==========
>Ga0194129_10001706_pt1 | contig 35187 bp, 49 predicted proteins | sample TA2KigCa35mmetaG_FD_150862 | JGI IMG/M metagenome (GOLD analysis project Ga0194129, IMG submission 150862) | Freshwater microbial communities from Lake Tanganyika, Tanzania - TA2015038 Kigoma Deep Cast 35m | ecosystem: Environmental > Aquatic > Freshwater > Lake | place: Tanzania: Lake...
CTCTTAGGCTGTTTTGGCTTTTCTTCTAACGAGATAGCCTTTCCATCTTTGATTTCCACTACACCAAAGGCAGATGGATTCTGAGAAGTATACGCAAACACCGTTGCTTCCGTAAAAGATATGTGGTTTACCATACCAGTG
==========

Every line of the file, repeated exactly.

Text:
>Ga0194129_10001706_pt1 | contig 35187 bp, 49 predicted proteins | sample TA2KigCa35mmetaG_FD_150862 | JGI IMG/M metagenome (GOLD analysis project Ga0194129, IMG submission 150862) | Freshwater microbial communities from Lake Tanganyika, Tanzania - TA2015038 Kigoma Deep Cast 35m | ecosystem: Environmental > Aquatic > Freshwater > Lake | place: Tanzania: Lake...
CTCTTAGGCTGTTTTGGCTTTTCTTCTAACGAGATAGCCTTTCCATCTTTGATTTCCACTACACCAAAGGCAGATGGATTCTGAGAAGTATACGCAAACACCGTTGCTTCCGTAAAAGATATGTGGTTTACCATACCAGTG